With the largest budget gap in Connecticut history looming just 12 weeks away, state government doesn’t have any money to save right now.

But that hasn’t stopped state officials from debating how to reform government’s savings habits to steer clear of more fiscal potholes down the road.

Should government be allowed to keep as much as 15 percent of its annual operating costs in reserve? How about 30 percent?

Maybe the state should make monthly deposits into its emergency reserve rather than waiting until the fiscal year’s end to see what is left?

And is it better to put surplus dollars in the bank, or use those funds to pay off one of the largest debt burdens of any state in the nation?

“Any way we can do it, any way we can do a better job saving is important,” said Lt. Gov. Nancy Wyman who, as state comptroller through 2010, spent much of her 16-year tenure pushing for savings reform.

If there is a silver lining to the deficit projected at $3.2 billion to $3.67 billion for the fiscal year that begins July 1, it is the motivation it provides the legislature to make changes that seemed unnecessary during rosier times, Wyman said.

The lieutenant governor noted that the state’s emergency budget reserve, commonly known as the Rainy Day Fund, had been limited to 5 percent of annual operating costs until the economic downturn between 2001 and 2003.

The emergency reserve was filled to its legal limit entering the 2001-02 fiscal year at $595 million. But government tore through the reserve in 10 months and still needed to borrow $219 million to close the books that fiscal year and another $98 million to cover expenses in 2002-03.

During that period, lawmakers agreed to boost the maximum allowable reserve to 10 percent of operating costs.

Some state officials boasted in 2007 of the then-Rainy Day Fund of $1.38 billion, a record-setting amount, but still equal to less than 8 percent of operating costs.

But during the past two fiscal years, legislators and former Gov. M. Jodi Rell approved nearly $2 billion in borrowing to cover operating costs — in addition to expending the entire Rainy Day Fund and nearly $1.6 billion in emergency federal stimulus grants.

Wyman’s successor as comptroller, Kevin Lembo, said this week he favors boosting the maximum reserve to 15 percent, a number Wyman proposed in the past and a limit several other states have adopted.

Lembo conceded that holding public funds unspent and in reserve always presents a political challenge, but recent history has shown Connecticut could have prepared better for the last recession.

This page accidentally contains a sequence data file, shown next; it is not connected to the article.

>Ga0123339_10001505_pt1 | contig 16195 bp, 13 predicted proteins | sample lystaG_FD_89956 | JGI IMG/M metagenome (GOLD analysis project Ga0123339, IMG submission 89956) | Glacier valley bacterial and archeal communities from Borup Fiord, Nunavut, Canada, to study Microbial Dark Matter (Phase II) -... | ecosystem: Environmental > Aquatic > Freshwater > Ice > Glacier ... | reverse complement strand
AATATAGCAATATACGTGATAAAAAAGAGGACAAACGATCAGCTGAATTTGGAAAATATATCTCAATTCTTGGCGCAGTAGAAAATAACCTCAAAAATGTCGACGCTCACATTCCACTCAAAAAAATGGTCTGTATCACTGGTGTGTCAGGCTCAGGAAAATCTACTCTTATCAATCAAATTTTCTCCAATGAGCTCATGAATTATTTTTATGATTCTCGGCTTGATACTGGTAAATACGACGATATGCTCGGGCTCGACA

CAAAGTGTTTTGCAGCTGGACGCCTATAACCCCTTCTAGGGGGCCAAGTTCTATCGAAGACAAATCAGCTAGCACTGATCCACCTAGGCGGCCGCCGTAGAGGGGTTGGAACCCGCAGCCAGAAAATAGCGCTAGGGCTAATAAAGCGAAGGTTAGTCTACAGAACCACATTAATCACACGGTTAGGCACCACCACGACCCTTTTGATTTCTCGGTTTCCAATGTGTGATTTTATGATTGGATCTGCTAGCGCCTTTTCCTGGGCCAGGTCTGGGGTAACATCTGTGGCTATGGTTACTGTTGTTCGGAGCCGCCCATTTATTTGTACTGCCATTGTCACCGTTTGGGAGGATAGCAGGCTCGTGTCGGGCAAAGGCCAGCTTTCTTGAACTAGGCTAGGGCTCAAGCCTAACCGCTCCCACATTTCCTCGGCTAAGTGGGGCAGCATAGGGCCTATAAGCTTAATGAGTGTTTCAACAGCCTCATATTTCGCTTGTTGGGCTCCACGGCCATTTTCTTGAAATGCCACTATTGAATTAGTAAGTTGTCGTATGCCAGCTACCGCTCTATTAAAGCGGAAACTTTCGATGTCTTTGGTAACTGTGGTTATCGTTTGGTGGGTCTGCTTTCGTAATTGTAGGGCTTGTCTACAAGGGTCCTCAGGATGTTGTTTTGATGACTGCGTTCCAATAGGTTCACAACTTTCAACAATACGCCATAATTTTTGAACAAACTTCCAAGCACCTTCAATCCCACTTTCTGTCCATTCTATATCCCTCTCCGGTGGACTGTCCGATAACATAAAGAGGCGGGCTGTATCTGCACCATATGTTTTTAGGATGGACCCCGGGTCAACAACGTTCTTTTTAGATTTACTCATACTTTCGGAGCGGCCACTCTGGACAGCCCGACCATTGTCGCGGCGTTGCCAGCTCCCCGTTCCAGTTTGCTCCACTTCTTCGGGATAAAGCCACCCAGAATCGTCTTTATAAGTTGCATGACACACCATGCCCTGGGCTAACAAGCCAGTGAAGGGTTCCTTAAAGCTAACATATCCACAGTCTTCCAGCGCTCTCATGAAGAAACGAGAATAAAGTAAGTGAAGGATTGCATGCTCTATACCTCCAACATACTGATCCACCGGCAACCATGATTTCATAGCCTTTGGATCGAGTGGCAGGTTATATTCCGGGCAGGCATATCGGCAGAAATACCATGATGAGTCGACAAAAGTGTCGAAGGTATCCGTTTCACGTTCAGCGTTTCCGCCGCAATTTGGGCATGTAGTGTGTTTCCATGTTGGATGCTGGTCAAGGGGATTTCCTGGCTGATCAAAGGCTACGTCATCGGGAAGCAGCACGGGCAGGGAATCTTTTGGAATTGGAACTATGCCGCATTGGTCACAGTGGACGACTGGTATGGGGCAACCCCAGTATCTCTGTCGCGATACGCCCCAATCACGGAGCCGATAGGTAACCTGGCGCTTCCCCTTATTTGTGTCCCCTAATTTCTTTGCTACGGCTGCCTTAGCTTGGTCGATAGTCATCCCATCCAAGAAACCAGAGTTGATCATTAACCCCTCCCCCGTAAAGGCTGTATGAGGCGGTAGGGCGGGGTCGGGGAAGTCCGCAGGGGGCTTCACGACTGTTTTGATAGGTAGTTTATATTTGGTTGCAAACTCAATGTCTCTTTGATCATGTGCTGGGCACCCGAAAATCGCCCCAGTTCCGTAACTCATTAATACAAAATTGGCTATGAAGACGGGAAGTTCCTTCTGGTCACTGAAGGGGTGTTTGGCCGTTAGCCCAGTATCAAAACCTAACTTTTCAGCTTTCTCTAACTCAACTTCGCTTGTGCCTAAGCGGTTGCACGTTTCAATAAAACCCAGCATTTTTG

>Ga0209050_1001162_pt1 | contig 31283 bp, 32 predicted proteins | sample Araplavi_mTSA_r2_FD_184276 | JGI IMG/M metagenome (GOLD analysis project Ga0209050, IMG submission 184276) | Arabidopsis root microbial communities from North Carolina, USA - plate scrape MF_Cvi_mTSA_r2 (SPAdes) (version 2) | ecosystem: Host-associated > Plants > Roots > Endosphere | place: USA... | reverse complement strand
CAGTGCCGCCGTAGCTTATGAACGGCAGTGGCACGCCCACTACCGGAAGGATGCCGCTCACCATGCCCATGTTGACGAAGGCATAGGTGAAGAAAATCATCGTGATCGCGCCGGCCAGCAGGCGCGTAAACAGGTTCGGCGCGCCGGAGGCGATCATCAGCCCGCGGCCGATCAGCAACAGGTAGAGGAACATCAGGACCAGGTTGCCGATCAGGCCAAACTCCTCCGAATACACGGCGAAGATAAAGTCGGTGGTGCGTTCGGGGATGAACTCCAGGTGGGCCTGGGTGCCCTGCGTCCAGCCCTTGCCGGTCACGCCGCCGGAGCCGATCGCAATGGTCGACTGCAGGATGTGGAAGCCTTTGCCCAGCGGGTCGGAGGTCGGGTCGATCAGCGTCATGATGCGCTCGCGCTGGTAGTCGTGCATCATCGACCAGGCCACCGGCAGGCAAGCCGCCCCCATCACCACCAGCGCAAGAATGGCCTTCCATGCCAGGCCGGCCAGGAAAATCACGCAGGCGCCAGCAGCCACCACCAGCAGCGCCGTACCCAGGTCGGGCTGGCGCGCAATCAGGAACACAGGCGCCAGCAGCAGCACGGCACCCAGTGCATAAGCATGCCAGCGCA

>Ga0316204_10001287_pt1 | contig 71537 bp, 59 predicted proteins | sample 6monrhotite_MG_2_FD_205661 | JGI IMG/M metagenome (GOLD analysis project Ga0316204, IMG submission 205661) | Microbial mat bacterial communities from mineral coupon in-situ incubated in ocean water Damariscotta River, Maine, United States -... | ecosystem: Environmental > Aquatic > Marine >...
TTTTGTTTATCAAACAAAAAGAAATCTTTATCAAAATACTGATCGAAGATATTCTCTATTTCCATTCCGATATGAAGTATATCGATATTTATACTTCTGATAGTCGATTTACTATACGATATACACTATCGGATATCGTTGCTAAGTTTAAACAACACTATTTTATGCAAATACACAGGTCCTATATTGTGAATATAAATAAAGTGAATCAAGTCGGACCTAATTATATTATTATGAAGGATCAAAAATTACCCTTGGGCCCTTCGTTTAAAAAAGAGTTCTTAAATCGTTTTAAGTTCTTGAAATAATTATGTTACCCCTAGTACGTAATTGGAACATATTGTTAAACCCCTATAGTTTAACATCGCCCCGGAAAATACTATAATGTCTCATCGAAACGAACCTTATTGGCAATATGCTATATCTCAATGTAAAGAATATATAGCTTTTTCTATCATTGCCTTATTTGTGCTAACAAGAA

The Finance, Revenue and Bonding Committee  voted 41-11 this week to adopt a measure that would raise the maximum to 15 percent.

But Democratic Reps. Jason Rojas of East Hartford and Mae Flexer of Killingly are pushing for a bill before the Appropriations Committee that would allow state government to amass a reserve equal to 30 percent of annual operating costs.

Rojas and Flexer wrote in joint testimony that achieving or nearing the maximum allowable reserve creates a false myth that government’s finances are adequately protected. “We as a state have the tendency to perceive the scoring of a sort of financial victory,” they wrote, adding that “this understanding may, at times, create the tendency for us to use our resources perhaps too enthusiastically.”

Rojas and Flexer added that while state government generated gross surpluses over the past decade totaling $5.87 billion, it deposited only $1.47 billion into the reserve.

But the state’s chief business lobby said that while a larger reserve has merit, allowing government to stockpile 30 percent of its annual operating budget simply is too much. Gov. Dannel P. Malloy’s administration estimates General Fund spending for this year at $17.945 billion. A 30 percent reserve limit based on that spending level would approach $5.4 billion.

“The priorities for us our to see state government reduce its bonded indebtedness and its pension liabilities,” said Bonnie Stewart, the Connecticut Business and Industry Association’s tax specialist.

With more than $19 billion owed, Connecticut has one of the highest bonded debts, per capita, of any state.

And the state employee pension account held less than 45 percent of the funds its needed to meet obligations to workers, plunging below the halfway mark for the first time in more than two decades, according to the last biennial actuarial valuation released last November.

Lembo said he believes a 15 percent limit is a good step to take next, adding there are other things the legislature can do to encourage responsible savings habits.

These include requiring monthly deposits into the reserve–rather than one at year’s end–whenever projected savings exceed a threshold level.

Lembo said he also favors reducing the debts tied to bonding and pension programs, and the legislature should ensure state Treasurer Denise L. Nappier remains empowered to dedicate surplus funds toward those purposes when necessary. “That’s why she is there,” he said. “She has the expertise on how to appropriately balance our debt and our investments.”

Keith has spent most of his 31 years as a reporter specializing in state government finances, analyzing such topics as income tax equity, waste in government and the complex funding systems behind Connecticut’s transportation and social services networks. He has been the state finances reporter at CT Mirror since it launched in 2010. Prior to joining CT Mirror Keith was State Capitol bureau chief for The Journal Inquirer of Manchester, a reporter for the Day of New London, and a former contributing writer to The New York Times. Keith is a graduate of and a former journalism instructor at the University of Connecticut.

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